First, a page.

The National Book Award finalist, and Amazon pick for book of the year, tells the story of a complicated marriage and the disconnect between the way that a marriage is experienced by the couple. Ms. Groff’s creative use of language and unexpected plotting has generated a great deal of publicity and positive reviews.
But a presidential recommendation takes it to a whole different level.
A “famous bibliophile,” as described by People, the president of the United States has given a big boost to book sales over his seven years in office.
In 2009, after Mr. Obama praised Joseph O’Neill’s Netherland, sales quickly rose, prompting literary agents to compare his influence to Oprah.
“There’s Oprah and now Obama,” literary agent Henry Yoon told Politico. “Those are the two titans. But it’s more than just influence. It’s also respect and trust. Here you have a sitting president who’s not only trained as a legal scholar but also a New York Times best-selling author. His credibility and trust is extraordinarily high when it comes to book recommendations.”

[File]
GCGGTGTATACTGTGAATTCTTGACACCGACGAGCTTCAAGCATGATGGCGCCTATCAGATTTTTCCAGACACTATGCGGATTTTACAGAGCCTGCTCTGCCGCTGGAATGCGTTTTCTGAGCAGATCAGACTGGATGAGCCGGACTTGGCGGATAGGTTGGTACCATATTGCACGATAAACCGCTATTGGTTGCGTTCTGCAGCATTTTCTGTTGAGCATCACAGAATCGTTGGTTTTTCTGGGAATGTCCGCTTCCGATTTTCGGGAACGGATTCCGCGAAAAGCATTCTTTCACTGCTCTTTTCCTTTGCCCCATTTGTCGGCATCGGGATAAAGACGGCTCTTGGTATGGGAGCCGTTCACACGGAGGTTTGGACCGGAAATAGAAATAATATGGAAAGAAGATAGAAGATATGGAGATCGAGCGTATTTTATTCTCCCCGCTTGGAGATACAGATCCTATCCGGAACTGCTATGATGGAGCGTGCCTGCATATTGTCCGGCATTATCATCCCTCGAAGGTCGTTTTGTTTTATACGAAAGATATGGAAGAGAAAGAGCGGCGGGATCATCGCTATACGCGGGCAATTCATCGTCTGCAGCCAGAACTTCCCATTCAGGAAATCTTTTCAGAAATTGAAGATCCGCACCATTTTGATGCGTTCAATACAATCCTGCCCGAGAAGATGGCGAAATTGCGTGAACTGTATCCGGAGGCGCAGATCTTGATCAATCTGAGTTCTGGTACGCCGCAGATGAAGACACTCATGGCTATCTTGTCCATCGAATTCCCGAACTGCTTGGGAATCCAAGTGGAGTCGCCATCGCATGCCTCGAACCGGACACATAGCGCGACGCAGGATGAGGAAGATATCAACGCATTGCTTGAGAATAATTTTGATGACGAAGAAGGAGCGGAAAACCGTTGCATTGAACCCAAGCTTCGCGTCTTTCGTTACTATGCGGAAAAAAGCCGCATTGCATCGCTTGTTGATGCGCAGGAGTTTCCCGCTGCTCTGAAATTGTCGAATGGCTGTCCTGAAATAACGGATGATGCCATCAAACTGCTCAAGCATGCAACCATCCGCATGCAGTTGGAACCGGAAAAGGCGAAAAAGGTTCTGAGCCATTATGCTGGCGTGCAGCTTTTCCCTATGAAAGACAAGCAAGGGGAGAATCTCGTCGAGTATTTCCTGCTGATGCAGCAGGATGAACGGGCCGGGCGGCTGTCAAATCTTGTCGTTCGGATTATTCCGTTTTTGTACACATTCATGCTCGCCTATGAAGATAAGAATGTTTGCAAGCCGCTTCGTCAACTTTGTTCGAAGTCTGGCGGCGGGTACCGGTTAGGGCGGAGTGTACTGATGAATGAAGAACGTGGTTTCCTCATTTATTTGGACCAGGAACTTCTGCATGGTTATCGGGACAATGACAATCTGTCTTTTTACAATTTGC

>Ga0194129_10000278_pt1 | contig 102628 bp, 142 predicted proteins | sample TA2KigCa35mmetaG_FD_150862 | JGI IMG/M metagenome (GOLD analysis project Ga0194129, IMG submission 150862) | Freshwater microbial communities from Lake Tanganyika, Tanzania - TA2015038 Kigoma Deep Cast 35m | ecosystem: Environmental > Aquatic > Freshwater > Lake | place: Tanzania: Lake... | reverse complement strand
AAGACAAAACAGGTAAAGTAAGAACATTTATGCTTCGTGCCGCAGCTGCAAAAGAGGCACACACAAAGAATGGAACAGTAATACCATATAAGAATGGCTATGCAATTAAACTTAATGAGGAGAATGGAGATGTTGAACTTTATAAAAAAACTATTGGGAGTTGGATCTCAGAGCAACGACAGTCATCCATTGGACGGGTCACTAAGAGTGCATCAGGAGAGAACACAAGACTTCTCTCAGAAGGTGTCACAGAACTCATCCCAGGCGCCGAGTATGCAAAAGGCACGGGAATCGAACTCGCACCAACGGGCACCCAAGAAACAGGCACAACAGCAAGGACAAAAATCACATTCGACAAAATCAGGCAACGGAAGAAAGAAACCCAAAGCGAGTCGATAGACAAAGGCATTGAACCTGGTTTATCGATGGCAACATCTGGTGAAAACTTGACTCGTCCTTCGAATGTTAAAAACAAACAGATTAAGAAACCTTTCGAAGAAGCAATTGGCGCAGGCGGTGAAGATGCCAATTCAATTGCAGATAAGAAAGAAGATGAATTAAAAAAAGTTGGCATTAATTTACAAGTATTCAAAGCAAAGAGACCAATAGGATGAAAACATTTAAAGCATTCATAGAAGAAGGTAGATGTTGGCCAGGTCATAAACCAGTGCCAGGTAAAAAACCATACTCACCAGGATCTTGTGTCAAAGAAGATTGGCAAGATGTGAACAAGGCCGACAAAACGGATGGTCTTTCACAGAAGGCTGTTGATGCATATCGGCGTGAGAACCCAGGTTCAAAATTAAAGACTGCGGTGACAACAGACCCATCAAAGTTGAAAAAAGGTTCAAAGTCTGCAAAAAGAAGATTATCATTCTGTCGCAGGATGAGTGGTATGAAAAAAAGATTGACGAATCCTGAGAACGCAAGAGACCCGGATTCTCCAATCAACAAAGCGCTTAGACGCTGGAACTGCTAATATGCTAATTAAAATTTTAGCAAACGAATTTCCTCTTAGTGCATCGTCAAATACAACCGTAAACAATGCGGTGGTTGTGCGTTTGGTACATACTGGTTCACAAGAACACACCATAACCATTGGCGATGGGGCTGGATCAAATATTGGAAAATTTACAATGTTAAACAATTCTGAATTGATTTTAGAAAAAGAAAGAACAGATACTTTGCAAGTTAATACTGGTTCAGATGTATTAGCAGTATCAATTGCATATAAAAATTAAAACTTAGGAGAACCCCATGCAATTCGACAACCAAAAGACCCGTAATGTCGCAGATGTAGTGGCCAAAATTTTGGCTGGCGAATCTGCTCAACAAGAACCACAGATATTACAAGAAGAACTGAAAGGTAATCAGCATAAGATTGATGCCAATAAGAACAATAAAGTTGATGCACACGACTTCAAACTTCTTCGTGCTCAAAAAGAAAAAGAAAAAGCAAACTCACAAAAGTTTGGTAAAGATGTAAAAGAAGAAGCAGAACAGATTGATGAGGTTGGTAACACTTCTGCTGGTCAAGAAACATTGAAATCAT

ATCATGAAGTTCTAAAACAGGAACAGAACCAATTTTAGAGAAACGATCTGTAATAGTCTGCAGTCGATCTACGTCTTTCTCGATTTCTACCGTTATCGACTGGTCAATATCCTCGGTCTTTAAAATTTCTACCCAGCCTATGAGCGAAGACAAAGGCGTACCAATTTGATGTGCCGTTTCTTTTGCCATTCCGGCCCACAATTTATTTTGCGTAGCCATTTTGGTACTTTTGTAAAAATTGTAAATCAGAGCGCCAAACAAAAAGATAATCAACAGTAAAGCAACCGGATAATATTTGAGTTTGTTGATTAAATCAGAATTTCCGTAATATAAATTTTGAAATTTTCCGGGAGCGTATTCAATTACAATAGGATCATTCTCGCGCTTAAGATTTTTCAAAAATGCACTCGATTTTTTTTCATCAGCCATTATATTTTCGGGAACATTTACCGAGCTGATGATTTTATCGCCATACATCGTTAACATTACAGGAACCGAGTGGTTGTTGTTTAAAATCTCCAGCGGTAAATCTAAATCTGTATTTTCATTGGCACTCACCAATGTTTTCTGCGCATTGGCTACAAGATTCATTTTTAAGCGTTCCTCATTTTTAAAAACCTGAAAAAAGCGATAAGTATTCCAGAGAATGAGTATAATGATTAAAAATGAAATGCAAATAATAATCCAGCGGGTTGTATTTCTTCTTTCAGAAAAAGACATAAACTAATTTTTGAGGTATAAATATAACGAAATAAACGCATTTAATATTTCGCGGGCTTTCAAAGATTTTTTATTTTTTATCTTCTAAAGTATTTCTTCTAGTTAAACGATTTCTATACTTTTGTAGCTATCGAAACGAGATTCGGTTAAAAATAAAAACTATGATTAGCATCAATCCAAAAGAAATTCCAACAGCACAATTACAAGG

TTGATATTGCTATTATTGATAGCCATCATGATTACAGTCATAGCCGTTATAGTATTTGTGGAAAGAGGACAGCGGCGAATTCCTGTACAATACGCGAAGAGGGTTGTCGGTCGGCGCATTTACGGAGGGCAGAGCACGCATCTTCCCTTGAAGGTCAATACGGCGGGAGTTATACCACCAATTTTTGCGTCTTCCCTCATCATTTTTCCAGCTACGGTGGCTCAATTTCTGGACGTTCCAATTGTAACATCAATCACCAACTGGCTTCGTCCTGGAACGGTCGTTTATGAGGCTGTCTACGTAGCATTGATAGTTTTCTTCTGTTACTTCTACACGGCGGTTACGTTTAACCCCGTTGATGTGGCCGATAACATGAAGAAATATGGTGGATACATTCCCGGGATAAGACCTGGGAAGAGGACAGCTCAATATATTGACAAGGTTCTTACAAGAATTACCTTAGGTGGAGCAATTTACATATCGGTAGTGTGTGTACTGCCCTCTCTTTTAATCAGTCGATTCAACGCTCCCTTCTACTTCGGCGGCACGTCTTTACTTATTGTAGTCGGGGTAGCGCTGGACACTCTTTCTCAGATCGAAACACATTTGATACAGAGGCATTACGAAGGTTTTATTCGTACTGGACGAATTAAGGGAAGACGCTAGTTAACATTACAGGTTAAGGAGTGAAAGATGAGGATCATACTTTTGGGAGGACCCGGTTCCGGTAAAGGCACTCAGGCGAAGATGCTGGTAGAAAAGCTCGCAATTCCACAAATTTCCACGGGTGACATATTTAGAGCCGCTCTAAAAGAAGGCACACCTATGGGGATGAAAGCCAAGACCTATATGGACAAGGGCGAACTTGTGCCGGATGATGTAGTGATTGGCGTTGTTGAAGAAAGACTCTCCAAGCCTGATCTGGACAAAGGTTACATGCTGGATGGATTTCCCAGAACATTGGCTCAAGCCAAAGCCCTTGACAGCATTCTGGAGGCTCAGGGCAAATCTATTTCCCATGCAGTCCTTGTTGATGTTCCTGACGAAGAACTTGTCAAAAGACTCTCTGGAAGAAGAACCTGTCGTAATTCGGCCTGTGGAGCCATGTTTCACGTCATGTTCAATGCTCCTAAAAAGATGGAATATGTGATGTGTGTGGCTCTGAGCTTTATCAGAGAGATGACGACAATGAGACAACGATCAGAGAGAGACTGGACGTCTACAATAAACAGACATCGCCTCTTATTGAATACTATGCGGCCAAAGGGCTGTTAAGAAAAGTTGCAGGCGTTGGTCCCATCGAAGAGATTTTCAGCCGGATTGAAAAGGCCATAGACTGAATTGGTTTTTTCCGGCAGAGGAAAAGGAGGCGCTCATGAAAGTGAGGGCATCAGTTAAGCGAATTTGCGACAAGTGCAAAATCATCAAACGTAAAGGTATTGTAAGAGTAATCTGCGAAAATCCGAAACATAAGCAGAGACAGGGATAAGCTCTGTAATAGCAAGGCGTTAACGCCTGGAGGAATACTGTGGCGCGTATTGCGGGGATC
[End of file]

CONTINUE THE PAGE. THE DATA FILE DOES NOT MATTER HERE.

Naturally, Ms. Groff was excited:
Of course, not all authors remain as giddy about the power of the presidential recommendation.
“Barack Obama did not transport me into some world of cocktails and parties and fancy suits,” Mr. O’Neill told the Observer when promoting his follow-up to Netherland. “It just doesn’t work that way, does it?”
But doesn’t it, kind of? At least for a little while.